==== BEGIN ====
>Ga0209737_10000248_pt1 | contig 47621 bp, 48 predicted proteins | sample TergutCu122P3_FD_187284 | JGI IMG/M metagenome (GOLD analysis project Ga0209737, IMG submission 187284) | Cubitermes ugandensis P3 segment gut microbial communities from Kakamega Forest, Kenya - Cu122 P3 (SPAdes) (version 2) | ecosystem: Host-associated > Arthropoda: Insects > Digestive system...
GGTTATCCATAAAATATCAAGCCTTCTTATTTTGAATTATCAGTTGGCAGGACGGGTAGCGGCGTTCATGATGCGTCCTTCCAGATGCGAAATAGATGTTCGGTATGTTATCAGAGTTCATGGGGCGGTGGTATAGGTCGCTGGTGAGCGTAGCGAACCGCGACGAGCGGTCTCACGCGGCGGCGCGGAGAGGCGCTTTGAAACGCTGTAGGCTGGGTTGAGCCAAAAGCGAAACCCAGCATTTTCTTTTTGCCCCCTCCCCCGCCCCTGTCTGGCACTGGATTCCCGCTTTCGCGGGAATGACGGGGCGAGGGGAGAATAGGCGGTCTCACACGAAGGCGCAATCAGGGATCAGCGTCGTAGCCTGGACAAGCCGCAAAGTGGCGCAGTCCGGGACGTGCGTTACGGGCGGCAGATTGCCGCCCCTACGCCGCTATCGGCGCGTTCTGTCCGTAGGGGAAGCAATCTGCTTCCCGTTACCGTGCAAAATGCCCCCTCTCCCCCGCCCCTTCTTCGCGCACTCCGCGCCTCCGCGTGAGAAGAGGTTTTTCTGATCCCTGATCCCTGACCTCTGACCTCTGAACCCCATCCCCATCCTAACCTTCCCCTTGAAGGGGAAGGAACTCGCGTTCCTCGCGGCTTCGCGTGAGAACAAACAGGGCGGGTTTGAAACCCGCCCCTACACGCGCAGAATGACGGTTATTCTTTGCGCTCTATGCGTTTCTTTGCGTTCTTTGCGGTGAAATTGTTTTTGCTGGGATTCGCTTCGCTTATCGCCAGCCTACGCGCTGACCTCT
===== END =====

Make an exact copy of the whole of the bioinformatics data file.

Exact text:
>Ga0209737_10000248_pt1 | contig 47621 bp, 48 predicted proteins | sample TergutCu122P3_FD_187284 | JGI IMG/M metagenome (GOLD analysis project Ga0209737, IMG submission 187284) | Cubitermes ugandensis P3 segment gut microbial communities from Kakamega Forest, Kenya - Cu122 P3 (SPAdes) (version 2) | ecosystem: Host-associated > Arthropoda: Insects > Digestive system...
GGTTATCCATAAAATATCAAGCCTTCTTATTTTGAATTATCAGTTGGCAGGACGGGTAGCGGCGTTCATGATGCGTCCTTCCAGATGCGAAATAGATGTTCGGTATGTTATCAGAGTTCATGGGGCGGTGGTATAGGTCGCTGGTGAGCGTAGCGAACCGCGACGAGCGGTCTCACGCGGCGGCGCGGAGAGGCGCTTTGAAACGCTGTAGGCTGGGTTGAGCCAAAAGCGAAACCCAGCATTTTCTTTTTGCCCCCTCCCCCGCCCCTGTCTGGCACTGGATTCCCGCTTTCGCGGGAATGACGGGGCGAGGGGAGAATAGGCGGTCTCACACGAAGGCGCAATCAGGGATCAGCGTCGTAGCCTGGACAAGCCGCAAAGTGGCGCAGTCCGGGACGTGCGTTACGGGCGGCAGATTGCCGCCCCTACGCCGCTATCGGCGCGTTCTGTCCGTAGGGGAAGCAATCTGCTTCCCGTTACCGTGCAAAATGCCCCCTCTCCCCCGCCCCTTCTTCGCGCACTCCGCGCCTCCGCGTGAGAAGAGGTTTTTCTGATCCCTGATCCCTGACCTCTGACCTCTGAACCCCATCCCCATCCTAACCTTCCCCTTGAAGGGGAAGGAACTCGCGTTCCTCGCGGCTTCGCGTGAGAACAAACAGGGCGGGTTTGAAACCCGCCCCTACACGCGCAGAATGACGGTTATTCTTTGCGCTCTATGCGTTTCTTTGCGTTCTTTGCGGTGAAATTGTTTTTGCTGGGATTCGCTTCGCTTATCGCCAGCCTACGCGCTGACCTCT